YOU MAY NOW READ "THE EXTRACTORS ... VILLAINS OF LOW SELF-ESTEEM" SECTION OR CONTINUE WITH STEP ONE.
THE LEGACY OF LOW SELF-ESTEEM
Low self-esteem, the torch of human misery,has been UNINTENTIONALLY passed from generation to generation since the beginning of recorded history. The low self-esteem virus continues to spread, seemingly undetected,as follows:
>From the parents and stepparents to the child
>From the grandparents and guardians to the child
>From brothers, sisters, and relatives to the child
>From teachers and role models to the child
>From the peer group to the child
>From the media and entertainment industry to the child.(television,radio,books,ads,movies,magazines, and music)
IT IS NOT THEIR FAULT
It's critical to remember, low self-esteem is unintentionally passed to the next generation. No parent or teacher really plots or plans to give low self-esteem to their children or students, they're unaware they're doing it, it's not their fault. Throughout their entire adulthood, dysfunctional low self-esteemers unknowingly teach low self-esteem to their own children, spouse, friends, business associates, and social contacts without ever realizing it; in effect, by accident! Most human beings believe they're doing the right thing, after all, this is how they were raised by their parents and teachers.
Since all low self-esteemers are raised in a dysfunctional family atmosphere, the chances of them passing l.s.e. behavioral traits on to their children are almost guaranteed. Logically, we can trace our own genealogy of low self-esteem by simply reviewing our own family tree. "I got low self-esteem from my parents ... who got it from their parents... who got it from their parents ... who got it from their parents ... who got it from their parents ... and so on ... and so on ... and so on."
Each generation of parents faithfully passes what they consider normal behavior on to the next generation. It seems hard to imagine such a self-destructive cycle has been occurring for centuries...no wonder Planet Earth is overrun with social, political, and economic turmoil.
Problem? What problem? Wrong? Nothing's wrong. I'm okay...everything's fine! Admitting to ourselves or to others we have a problem, any problem, is sometimes undeniably uncomfortable, and for many, virtually impossible. Self-evaluation and self-admittance requires a healthy self-esteem. Fact: low self-image promotes self-denial.
Self-denial, or being "in denial", prevents us from making correct decisions and stands in the way of clear thinking. When we are in denial, we create a fake reality, destroying any chance we have to improve emotionally. Denial takes away our desire to change, robbing us of our leadership potential. When we're in denial we're in deep trouble, and we don't want to admit it.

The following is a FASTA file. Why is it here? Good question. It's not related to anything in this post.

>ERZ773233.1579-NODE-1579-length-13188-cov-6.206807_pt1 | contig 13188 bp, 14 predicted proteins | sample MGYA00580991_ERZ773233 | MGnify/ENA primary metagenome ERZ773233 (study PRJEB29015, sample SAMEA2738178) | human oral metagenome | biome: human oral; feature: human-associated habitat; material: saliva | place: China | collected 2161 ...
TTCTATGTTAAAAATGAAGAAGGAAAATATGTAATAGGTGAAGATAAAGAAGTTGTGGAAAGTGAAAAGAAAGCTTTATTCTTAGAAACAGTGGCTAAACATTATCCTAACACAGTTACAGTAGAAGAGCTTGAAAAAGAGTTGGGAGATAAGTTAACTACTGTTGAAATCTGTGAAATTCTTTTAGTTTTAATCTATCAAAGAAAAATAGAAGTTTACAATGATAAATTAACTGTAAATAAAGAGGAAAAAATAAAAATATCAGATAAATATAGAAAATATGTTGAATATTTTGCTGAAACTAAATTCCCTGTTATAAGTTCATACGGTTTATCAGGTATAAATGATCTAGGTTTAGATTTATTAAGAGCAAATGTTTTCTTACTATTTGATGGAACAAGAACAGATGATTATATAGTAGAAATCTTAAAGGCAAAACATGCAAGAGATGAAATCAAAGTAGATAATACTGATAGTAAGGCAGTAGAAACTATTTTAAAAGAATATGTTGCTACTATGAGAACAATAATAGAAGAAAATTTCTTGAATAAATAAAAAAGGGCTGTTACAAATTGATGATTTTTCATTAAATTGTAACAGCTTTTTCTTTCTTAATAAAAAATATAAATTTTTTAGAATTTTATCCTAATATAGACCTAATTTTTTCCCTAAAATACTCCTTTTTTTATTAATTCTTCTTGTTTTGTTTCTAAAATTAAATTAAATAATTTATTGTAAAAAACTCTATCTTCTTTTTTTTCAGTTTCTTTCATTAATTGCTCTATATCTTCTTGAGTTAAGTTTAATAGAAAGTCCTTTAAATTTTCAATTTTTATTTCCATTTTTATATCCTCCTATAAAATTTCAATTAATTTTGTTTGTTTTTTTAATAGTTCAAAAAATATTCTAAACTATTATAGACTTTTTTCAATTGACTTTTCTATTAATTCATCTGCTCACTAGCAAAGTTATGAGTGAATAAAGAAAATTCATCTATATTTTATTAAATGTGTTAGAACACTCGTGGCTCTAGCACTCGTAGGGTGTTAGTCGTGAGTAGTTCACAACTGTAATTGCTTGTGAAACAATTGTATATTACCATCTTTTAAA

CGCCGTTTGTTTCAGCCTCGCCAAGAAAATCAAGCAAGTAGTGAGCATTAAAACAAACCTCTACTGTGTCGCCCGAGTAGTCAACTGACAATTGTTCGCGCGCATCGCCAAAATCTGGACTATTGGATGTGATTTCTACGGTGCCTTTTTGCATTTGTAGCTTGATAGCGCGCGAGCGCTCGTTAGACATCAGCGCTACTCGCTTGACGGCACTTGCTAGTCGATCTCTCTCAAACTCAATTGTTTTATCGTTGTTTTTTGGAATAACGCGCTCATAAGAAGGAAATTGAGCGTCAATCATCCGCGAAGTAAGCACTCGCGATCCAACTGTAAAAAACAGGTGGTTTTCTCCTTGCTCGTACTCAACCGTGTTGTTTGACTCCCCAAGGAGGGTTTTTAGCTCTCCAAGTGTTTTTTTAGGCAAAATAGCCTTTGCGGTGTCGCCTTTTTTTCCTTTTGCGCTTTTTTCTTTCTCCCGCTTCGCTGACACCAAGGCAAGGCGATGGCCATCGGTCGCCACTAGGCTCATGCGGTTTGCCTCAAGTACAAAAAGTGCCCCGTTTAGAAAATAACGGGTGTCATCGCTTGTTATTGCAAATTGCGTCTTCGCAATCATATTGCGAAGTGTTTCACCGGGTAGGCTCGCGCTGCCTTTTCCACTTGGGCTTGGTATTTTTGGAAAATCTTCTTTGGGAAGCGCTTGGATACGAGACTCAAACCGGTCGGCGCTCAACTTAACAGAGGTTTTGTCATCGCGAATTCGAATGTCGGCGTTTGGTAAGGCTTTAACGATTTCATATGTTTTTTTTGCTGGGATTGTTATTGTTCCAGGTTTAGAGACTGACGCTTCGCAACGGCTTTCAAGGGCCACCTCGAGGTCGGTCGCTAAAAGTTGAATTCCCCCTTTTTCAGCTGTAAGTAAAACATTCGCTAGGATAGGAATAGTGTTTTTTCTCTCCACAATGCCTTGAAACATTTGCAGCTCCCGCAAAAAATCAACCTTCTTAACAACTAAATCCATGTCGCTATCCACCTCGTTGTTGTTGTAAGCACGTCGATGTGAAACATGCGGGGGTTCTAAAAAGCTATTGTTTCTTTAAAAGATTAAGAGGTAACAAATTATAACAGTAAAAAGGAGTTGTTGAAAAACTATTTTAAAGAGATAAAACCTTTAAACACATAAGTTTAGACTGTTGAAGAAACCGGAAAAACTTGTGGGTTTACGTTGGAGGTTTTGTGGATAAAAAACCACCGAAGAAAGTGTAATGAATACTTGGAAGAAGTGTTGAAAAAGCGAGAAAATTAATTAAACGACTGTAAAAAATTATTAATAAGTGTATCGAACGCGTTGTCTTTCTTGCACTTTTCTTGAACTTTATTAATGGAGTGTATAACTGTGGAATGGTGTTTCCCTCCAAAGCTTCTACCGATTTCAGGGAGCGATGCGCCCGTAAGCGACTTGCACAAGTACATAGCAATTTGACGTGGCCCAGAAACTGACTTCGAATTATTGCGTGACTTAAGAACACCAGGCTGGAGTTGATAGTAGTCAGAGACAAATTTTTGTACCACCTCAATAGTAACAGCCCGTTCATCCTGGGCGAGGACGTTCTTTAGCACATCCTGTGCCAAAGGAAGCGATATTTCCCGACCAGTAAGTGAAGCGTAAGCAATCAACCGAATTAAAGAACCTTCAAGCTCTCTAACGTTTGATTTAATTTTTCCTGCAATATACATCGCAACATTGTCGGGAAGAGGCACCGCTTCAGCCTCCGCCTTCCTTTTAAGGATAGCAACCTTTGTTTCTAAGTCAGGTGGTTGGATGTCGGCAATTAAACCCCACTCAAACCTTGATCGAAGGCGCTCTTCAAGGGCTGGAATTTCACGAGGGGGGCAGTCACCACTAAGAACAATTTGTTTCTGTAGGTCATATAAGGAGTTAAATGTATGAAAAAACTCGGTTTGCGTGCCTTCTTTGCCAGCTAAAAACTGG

Popular concept: if I avoid it...it will go away. It's so much easier to tell ourselves there is no problem than to have to deal with the problem. We're hoping the problem will go away by itself...disappear into thin air. But it never does.
AM I IN DENIAL?
Self-denial is learned. We are not born with it. Denial, like all other forms of low self-esteem, is acquired during childhood by observing parents in denial, brothers and sisters in denial, and relatives in denial. As we grow up, we tend to emulate the denial habits and patterns of our peer group. People in denial pretend everything's wonderful...they often live in a world of fantasy and make-believe. People in denial tell us everything's okay. People in denial won't admit anything's bothering them...if something's wrong they brush it off as a minor problem that can be solved later. People in denial refuse to talk about their problems. People in denial act happy and well adjusted. People in denial tell us they're buying this book for someone else. Yes, denial is self-crippling.
GREAT ADVENTURES AWAIT US
There is one way to dissolve our self-denial, to cure our on-going depressions, to admit something is wrong. We must find High Self-Esteem. We have identified low self-esteem characters and how they behave, now we must seek out High Self-Esteem individuals and observe their behavior. Our great journey is under way. Our desire to change fills us with wanderlust...with a high spirit for adventure, great adventure.
In concluding our first great step, our first search for self-awareness, we put low self-esteem in proper perspective by identifying it. By identifying the virus, we force the sinister low self-esteem invaders from the dark shadows of human emotion into the bright sunlight of social awareness. We're now aware of l.s.e. and vow to eliminate it. Our senses are magnified...keenly alert. Our new-found awareness has captured the attention of people closest to us, especially our loved ones. Family and friends notice a subtle change in us. Somewhat attentive, but very cautious, they're watching us closely.
Self-Awareness, the first great treasure, is now ours. We've identified low self-esteem behavior, realizing it's acquired during childhood. We've earned treasure one ... Self-Awareness. Let's continue our great journey, our search for self-discovery, so we may eliminate the emotional disease, low self-esteem, from our lives and the lives of the people we love. Step two ... Recognize High Self-Esteem, awaits us.
For the remaining steps, see: http://highselfesteem.org